Nuclear reactor engineers from around the globe are gathering Sept. 12-15 for the National Organization of Test, Research, and Training Reactors annual meeting hosted by Idaho State University and the Idaho National Laboratory at the Shilo Inn in Idaho Falls.
The theme of the TRTR conference is "Using Today's Reactors for Tomorrow's Renaissance" and it will run from 8 a.m. to 5 p.m. Sept. 13-14. On Sept. 15 there will be a tour of the INL from 7:45 a.m. to 4:30 p.m. On Monday, Sept. 12, there are Standards Committee and Executive Committee meetings.
"The reason ISU is promoting this meeting it to bring focus to the outstanding major nuclear energy laboratory that resides in the East Idaho and to acknowledge the cooperative roles played between ISU and the INL," said Jay Kunze, chair of nuclear engineering and health physics at ISU.
The U.S. Nuclear Regulatory Commission is convening two public meetings at the TRTR conference, one on instrumentation and control, the other one on the nuclear licensing process. Eric Loewen, president of the American Nuclear Society, is the main speaker at the annual meeting's concluding banquet at 7 p.m. Wednesday, Sept. 14, at the Shilo Inn.
"We will be hosting more than 140 people from around the world who work on university and research reactors," said Karen Leibert, conference organizer and program coordinator for the Nuclear Science and Engineering Institute of University Programs at ISU-Idaho Falls. "Idaho State University and the Idaho National Laboratory are partnering to bring this meeting to Southeast Idaho."
The National Organization of Test, Research, and Training Reactors (TRTR) represents research and test reactor facilities across the nation from government, major universities, national laboratories and industry. TRTR's primary mission is education, fundamental and applied research, application of technology in areas of national concern, and improving U.S. technological competitiveness around the world. TRTR membership includes managers and directors of research reactors, educators, administrators, regulators, research scientists and engineers.
The organization regularly holds an annual conference, hosted by a member institution, to discuss current technical and regulatory issues, advances in research and education, operating experience, and development of new applications in medicine, materials, health and safety, information technology, and environmental sciences, among others. TRTR provides expert technical assistance to member institutions and others through peer reviews, audits, and assessments.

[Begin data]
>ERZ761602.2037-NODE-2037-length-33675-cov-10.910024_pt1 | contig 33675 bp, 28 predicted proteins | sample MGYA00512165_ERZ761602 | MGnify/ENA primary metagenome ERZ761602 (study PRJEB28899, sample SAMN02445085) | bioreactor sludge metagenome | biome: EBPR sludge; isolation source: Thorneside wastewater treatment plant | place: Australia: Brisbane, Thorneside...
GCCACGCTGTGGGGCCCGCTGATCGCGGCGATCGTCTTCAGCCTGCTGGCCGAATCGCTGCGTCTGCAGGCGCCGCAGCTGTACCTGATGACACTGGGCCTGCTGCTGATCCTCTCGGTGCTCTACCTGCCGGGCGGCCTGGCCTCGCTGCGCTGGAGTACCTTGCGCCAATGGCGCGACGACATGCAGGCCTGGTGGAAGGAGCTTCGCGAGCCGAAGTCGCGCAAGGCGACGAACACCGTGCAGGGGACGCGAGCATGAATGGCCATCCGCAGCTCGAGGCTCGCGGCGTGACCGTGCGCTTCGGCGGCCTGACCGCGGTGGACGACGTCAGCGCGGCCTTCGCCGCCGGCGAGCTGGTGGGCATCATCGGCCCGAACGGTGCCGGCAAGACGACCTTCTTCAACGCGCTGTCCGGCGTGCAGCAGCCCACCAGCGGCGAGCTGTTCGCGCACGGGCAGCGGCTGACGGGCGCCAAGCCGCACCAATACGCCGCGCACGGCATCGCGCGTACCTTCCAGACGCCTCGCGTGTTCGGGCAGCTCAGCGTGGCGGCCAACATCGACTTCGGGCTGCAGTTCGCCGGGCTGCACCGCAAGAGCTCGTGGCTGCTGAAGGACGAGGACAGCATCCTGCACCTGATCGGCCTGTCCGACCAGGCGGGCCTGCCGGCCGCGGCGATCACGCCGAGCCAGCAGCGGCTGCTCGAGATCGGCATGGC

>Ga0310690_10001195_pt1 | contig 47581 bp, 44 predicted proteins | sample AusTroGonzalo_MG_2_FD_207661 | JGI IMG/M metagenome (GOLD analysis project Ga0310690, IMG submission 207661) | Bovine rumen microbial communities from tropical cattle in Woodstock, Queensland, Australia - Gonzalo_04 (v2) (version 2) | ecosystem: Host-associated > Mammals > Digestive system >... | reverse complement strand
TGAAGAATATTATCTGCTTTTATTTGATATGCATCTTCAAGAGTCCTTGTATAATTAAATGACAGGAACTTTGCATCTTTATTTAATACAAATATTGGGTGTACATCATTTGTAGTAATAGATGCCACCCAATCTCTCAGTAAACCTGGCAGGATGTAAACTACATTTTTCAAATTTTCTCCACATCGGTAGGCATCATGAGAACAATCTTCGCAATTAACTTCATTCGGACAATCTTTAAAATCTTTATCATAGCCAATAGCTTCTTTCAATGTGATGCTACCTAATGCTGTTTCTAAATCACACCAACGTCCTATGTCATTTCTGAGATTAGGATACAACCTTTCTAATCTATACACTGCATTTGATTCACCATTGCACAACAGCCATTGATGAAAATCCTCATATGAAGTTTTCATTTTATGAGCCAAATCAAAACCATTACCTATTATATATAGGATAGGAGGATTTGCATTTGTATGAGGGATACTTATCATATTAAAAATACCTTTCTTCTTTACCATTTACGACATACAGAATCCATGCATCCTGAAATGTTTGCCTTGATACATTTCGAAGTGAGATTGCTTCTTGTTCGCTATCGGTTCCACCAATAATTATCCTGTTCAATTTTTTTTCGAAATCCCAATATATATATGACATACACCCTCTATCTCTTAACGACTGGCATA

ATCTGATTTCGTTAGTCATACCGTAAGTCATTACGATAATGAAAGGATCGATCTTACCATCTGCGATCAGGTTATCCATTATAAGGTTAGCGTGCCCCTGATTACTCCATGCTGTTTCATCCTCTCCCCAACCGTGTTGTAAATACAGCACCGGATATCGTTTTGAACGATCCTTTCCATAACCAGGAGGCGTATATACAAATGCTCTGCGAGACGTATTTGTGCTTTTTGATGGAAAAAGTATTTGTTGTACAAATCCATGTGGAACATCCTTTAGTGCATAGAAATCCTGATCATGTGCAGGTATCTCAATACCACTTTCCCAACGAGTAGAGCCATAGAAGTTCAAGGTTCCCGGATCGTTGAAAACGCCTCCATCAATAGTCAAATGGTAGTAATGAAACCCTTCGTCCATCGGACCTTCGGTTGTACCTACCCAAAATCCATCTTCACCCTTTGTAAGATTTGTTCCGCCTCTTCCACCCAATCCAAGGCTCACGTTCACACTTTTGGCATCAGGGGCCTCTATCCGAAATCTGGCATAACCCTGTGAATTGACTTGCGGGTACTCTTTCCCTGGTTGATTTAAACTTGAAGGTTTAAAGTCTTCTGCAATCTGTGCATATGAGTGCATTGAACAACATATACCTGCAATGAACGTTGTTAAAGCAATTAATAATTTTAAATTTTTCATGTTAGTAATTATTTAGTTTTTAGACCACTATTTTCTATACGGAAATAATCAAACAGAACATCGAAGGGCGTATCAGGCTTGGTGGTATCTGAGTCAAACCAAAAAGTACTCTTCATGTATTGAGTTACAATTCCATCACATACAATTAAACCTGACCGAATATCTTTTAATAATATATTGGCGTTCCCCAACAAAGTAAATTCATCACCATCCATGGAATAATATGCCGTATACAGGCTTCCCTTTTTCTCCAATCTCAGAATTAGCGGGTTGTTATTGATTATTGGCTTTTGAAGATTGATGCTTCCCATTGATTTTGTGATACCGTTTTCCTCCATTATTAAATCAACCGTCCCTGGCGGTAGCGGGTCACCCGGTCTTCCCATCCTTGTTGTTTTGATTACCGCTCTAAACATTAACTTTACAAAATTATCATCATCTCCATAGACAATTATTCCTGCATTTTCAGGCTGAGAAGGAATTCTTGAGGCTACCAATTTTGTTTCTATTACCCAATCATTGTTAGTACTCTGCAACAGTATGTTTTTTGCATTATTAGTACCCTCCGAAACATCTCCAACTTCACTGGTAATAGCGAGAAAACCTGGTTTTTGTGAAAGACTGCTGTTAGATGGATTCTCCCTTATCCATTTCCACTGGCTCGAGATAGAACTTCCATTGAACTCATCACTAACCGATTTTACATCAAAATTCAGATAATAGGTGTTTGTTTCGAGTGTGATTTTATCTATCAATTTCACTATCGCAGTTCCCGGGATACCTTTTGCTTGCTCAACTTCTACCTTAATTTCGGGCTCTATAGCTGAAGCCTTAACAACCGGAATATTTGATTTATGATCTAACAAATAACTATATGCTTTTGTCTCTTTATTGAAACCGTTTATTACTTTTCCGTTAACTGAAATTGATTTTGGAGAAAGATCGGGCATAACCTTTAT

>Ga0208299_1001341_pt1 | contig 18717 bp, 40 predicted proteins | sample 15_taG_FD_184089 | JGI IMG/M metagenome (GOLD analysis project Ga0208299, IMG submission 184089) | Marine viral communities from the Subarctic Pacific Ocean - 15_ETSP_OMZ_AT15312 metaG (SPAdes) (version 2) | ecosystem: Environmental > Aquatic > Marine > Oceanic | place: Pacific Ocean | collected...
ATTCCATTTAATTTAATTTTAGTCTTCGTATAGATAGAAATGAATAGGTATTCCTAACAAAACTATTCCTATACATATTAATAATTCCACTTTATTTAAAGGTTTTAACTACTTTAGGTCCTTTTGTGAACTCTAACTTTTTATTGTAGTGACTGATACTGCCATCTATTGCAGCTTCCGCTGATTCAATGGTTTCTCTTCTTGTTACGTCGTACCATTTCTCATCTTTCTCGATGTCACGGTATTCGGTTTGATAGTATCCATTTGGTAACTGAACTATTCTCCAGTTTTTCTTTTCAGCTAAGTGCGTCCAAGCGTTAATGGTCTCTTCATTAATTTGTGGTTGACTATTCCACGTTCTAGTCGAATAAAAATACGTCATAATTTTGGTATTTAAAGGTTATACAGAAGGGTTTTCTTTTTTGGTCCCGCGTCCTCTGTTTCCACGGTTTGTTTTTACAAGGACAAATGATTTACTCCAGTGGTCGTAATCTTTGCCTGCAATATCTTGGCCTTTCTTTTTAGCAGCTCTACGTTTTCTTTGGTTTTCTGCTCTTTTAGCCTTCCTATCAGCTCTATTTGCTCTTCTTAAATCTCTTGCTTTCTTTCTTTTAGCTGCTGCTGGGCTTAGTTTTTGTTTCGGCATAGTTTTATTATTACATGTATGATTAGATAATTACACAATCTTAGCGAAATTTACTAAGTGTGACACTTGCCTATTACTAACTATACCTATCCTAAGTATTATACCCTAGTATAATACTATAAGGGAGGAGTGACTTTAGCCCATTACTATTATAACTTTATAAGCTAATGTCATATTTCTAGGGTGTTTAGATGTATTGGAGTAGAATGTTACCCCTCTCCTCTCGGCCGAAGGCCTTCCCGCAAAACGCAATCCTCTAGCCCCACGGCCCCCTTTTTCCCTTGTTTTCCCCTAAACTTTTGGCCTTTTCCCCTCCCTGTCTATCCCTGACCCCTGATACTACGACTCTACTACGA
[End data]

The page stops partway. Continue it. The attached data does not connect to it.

Idaho State University's Institute of Rural Health is accepting pre-registration for a free suicide prevention training in Pocatello from 9 a.m. to 4 p.m. Tuesday, Oct. 11.
This training is designed to provide the latest scientific information on the warning signs, risk and protective factors for suicide and mental illness, along with practical guidance on how to identify youth at risk for suicide. Information will assist parents, professionals, community leaders, parents, advocates and all those who care for children and youth.
This training will be held in the Wood River Room of the ISU Pond Student Union, 797 East Humbolt Street.
Continuing Education Credit is offered to social workers, nurses and licensed counselors who attend the entire six-hour training. The course has also been approved for POST credit for those working in law enforcement. Others who attend will receive certificates of completion. Parents, grandparents and community advocates are encouraged to attend.
This training is free and open to the community, but seating is limited. Pre-registration is required. To register online, go to http://isu.edu/irh/. Email pre-registration to email@example.com or phone Kristi Beck at (209) 282-4436.
Suicide is the second leading cause of death for Idaho youth aged 15-34. According to the Suicide Prevention Action Network in Idaho, in 2007 Idaho had the 11th highest suicide rate in the nation, 28% higher than the national average. In 2008, there were more deaths due to suicide in Idaho than any other year is recent history (251 deaths). That increased further in 2009 when 307 Idahoans died by suicide, according to the ISU Institute of Rural Health.
Anyone, ages 50 to 85 who wishes to join the innovative New Horizons Music program in Pocatello are invited to attend an organizational and informational meeting at 3:30 p.m. Sept. 14 at the Idaho State University Continuing Education Building at 1001 North 7th Avenue.
This program is being offered through ISU Continuing Education's New Knowledge Adventures program.
New Horizons Music is an innovative program that teaches beginning musicians older than 50. New Horizons Bands are made up of seniors, many of whom are new to playing a musical instrument.
New Horizons Music is an organization that was started in 1991 by Roy Ernest at the Eastman School of Music in New York. It has now grown to more than 180 chapters in the United States. In Bend, Ore., a New Horizons Music group that began in 2003 with 13 members has grown to more than 70 players and practices twice weekly.
For more information, contact John Meiners, 852-6789.
Idaho State University undergraduate and graduate students can enter a contest to create the design for this year's ISU holiday card.
The contest winner will receive a $1,000 cash prize, the runner up a $500 cash prize. The winning entry will appear on the University holiday card, which is sent to thousands of University family members and supporters.
The deadline for entries is 5 p.m. Oct. 10 and the winning selection will be announced by Oct. 14. Entrants should try to capture the spirit and beauty of the holiday season, while thematically incorporating ISU.
Contest rules are:
All entries must be turned in to the President's Office by 5 p.m. on Oct. 10. No entries will be accepted after that time. All entries, except the winning entry, can be picked up in the President's Office between Oct. 14 and Oct. 21. ISU will not be responsible for entries not picked up by Oct. 21.
For more information, contact the ISU President's Office at (208) 282-4798, or e-mail firstname.lastname@example.org with any questions.